Has Manhattan IT Job Market Bottomed Out?

FOR IMMEDIATE RELEASE

Contact: Bill Caldwell, Office of Public Information, Pace University, 212-346-1597, wcaldwell@pace.edu

Has Manhattan IT Job Market Bottomed Out?

INFORMATION TECHNOLOGY JOB MARKET SHOWS SLOWING DECLINE IN MANHATTAN, SMALLER WESTCHESTER DECLINE THAN ELSEWHERE, NEW PACE U. REPORT FINDS

New York, NY – May 12, 2009 – The rates of decline in information technology job openings slowed in Manhattan, according to the first quarter Pace/SkillPROOF IT Job Index Report (PSII), out today.

A decline was more pronounced in Westchester County, but even there the IT job market performed significantly better than the IT market in other areas of the New York Metropolitan region, where demand for IT professionals has decreased by more than 60 percent. By comparison, the 31 percent decrease in Westchester appears moderate, according to the new report, even if the Westchester PSII drop of 31 percentage points, from 53 to 37, was the greatest decline since the index was launched in 2006.

Although the labor market for IT professionals in Manhattan followed the general trend of decline, it did so to a much lesser degree. The index dropped from 44 to 42, a relatively insignificant decline, which the data’s analyst, professor Farrokh Hormozi, says should be cause for optimism.

The PSII is a composite index produced by Pace that provides a snapshot of IT job openings at major firms in separate reports for Manhattan and Westchester County. The 11 standard IT job categories are those defined by the U.S. Bureau of Labor Statistics.

In Manhattan, of the 11 standardized categories tracked by this report, the smallest drop in demand was in that for IT Managers; the largest was for Software Engineers, Applications. A promising note is the fact that the end tail of each graph in the report is flat, indicating that the decline in both categories may have bottomed out.

In Westchester, Software Engineers, Applications also had the healthiest increase this quarter, followed by Systems Analysts. On the opposite end of the spectrum, Computer Scientists, Research dropped more than 20 percent.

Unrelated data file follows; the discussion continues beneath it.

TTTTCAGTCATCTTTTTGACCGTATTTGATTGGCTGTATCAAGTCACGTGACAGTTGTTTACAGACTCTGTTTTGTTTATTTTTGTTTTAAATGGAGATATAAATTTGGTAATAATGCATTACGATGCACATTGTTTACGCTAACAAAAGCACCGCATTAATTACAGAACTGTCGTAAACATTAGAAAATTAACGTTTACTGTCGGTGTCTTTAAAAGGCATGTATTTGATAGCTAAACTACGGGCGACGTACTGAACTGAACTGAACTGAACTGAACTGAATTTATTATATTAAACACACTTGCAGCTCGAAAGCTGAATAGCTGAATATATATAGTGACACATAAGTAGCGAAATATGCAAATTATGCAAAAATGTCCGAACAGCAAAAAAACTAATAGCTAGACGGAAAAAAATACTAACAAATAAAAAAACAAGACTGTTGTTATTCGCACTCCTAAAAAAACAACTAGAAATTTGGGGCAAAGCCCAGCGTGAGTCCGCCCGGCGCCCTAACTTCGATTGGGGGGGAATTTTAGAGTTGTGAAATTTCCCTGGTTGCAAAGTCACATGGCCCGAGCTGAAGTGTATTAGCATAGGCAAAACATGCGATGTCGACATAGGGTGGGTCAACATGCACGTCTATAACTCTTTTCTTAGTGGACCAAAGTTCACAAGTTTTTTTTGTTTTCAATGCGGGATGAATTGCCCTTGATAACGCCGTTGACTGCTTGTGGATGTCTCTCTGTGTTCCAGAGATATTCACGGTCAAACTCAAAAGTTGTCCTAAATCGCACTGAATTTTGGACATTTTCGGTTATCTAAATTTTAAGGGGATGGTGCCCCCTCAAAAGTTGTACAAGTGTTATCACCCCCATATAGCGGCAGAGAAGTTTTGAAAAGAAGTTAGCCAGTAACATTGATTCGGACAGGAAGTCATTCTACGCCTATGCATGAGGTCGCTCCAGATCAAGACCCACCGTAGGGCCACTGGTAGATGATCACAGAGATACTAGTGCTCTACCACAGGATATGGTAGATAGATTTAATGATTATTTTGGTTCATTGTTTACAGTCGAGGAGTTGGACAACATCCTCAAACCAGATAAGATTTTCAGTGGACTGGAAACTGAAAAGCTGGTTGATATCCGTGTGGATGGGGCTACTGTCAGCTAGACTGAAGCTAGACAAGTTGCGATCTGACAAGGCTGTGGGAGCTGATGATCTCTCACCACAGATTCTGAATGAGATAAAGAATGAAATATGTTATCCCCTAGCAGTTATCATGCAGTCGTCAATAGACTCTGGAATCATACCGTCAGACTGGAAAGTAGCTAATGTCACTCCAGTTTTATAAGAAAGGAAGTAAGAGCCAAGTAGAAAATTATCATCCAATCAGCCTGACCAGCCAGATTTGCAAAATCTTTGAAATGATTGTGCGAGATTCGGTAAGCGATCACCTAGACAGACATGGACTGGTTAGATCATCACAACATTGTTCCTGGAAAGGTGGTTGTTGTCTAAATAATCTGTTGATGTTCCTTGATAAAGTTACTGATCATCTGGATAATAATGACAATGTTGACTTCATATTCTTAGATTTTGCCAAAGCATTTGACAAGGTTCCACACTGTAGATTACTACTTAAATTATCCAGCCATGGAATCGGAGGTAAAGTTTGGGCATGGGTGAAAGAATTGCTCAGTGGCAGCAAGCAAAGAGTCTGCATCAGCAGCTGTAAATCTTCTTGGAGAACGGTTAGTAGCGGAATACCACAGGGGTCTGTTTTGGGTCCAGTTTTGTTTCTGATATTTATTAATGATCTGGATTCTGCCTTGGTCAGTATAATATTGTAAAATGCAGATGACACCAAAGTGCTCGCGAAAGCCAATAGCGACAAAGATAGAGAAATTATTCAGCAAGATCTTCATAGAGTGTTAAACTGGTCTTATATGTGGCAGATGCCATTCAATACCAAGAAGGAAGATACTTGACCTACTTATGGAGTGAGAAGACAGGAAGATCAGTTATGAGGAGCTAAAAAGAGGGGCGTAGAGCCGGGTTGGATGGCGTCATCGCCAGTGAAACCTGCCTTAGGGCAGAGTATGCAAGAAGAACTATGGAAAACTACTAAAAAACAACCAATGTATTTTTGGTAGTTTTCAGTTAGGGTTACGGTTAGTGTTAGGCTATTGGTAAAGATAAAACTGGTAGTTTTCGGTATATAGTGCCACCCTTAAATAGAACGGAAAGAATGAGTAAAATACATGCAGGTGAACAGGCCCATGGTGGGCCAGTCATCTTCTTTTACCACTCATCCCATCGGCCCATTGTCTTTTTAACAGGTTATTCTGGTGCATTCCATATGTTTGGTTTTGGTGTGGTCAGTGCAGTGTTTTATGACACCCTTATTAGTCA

The reports are available at www.pace.edu/PSII.

The Index partners. The PSII was developed and is calculated by Hormozi, a professor of economics and public administration in Pace University’s Dyson College of Arts and Sciences. It is based on labor market data showing actual, listed openings that is provided by Henning Seip of SkillPROOF, Inc. The index is produced under the auspices of Pace’s Seidenberg School of Computer Science and Information Systems. www.seidenberg.pace.edu

For 103 years Pace University has produced thinking professionals by providing high quality education for the professions on a firm base of liberal learning amid the advantages of the New York metropolitan area. A private university, Pace has campuses in New York City and Westchester County, New York, enrolling nearly 13,000 students in bachelor’s, master’s, and doctoral programs in its Lubin School of Business, Dyson College of Arts and Sciences, Lienhard School of Nursing, School of Education, School of Law, and Seidenberg School of Computer Science and Information Systems. www.pace.edu

SkillPROOF Inc. is a technology firm specializing in job market research. Headquartered in Bridgeport, Connecticut, since 2003 it has tracked and analyzed job openings from brand name employers in the United States, using proprietary Internet technology. www.skillproof.com

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